What Does Life Insurance Cover?

What Does Life Insurance Cover?

What Does Life Insurance Cover?

Life insurance policies pay off when you die -- but death comes in several forms, and your policy may not cover all of them. Different policies offer different types and duration of coverage, and some offer coverage in addition to death. Be absolutely clear what coverage you're buying before you take out a policy.

Time Frame

Life insurance comes in two primary forms: term and whole life. Term life covers you for a set period — 40 years, say — then expires. Whole life covers you until you die. You pay the same premiums on whole life every month. Term life insurance is more complicated: with some policies you pay the same premiums during the entire term, but with "annually renewable" term insurance, the premiums go up the older you get. Whole life supporters note that term life gives you zero coverage if you die after the policy expires, and it has no cash value. Term life fans note that after you reach retirement, your family typically doesn't need coverage to replace your lost income, to pay off your mortgage or to put your children through college.

Amount of Life Insurance

Your policy covers your life for whatever amount you want to insure it. If you want your policy to support your family, one common rule of thumb is to take out coverage equal to at least five to seven years of your income. for example, if you make $60,000 a year, $300,000 is the minimum you want. With some policies, you don't buy a flat amount of coverage: Decreasing term life insurance is very cheap, for example, because the amount it pays shrinks as you grow older. Universal whole life invests your premiums and adjusts the death coverage according to how well your investments do.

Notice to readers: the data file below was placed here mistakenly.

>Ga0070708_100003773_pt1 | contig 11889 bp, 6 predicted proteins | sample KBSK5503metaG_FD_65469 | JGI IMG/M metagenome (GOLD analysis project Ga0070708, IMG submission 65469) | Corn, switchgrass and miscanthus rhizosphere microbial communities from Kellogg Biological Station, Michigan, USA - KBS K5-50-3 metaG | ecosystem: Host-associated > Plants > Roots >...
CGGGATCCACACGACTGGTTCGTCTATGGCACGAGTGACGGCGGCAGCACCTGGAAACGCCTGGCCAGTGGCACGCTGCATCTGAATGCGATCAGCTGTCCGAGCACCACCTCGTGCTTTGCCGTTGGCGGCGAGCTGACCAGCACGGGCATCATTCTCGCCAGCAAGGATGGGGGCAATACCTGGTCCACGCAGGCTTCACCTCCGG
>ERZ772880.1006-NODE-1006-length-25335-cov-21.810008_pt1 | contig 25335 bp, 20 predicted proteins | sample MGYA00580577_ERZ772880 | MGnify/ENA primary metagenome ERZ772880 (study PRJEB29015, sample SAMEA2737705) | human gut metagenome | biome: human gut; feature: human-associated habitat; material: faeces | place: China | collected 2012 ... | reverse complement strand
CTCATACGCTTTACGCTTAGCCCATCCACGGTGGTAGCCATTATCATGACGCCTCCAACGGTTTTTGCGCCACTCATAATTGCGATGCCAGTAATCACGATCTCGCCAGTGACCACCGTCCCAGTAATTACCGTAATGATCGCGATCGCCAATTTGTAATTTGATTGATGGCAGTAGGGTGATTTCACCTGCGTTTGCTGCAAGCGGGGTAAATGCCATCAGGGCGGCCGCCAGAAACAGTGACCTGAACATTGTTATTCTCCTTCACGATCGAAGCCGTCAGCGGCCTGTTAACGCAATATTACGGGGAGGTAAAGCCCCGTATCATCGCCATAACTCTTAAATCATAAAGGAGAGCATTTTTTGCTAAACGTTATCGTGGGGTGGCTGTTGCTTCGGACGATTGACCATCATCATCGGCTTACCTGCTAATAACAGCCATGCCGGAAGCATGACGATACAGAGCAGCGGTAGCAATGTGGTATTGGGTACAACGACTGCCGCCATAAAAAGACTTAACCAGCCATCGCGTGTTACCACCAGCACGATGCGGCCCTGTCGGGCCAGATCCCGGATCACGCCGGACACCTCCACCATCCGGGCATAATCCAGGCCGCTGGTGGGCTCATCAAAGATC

Policy Exclusions

A typical life insurance policy doesn't cover all deaths. If you commit suicide, for example, some insurers won't pay; likewise, some won't pay if it's right after you took out the policy. Other insurers will reimburse a suicide's family for the insurance premiums, but no more. If you're killed during a war or a terrorist attack, or while performing extreme sports or other risky activities, your policy may not cover you. If your insurer discovers you concealed a pre-existing condition such as terminal cancer, your family may not see a penny of coverage.

Policy Riders

For a price, you can add riders to your policy, special clauses guaranteeing you extra coverage. A "double indemnity" clause gives your family double the policy value if you die in an accident, for example. Other riders provide coverage before you die, such as if you become permanently disabled, you need long-term care or you're terminally ill with less than a year to live. Child coverage pays off if your child dies before reaching a certain age.

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About the Author

A graduate of Oberlin College, Fraser Sherman began writing in 1981. Since then he's researched and written newspaper and magazine stories on city government, court cases, business, real estate and finance, the uses of new technologies and film history. Sherman has worked for more than a decade as a newspaper reporter, and his magazine articles have been published in "Newsweek," "Air & Space," "Backpacker" and "Boys' Life." Sherman is also the author of three film reference books, with a fourth currently under way.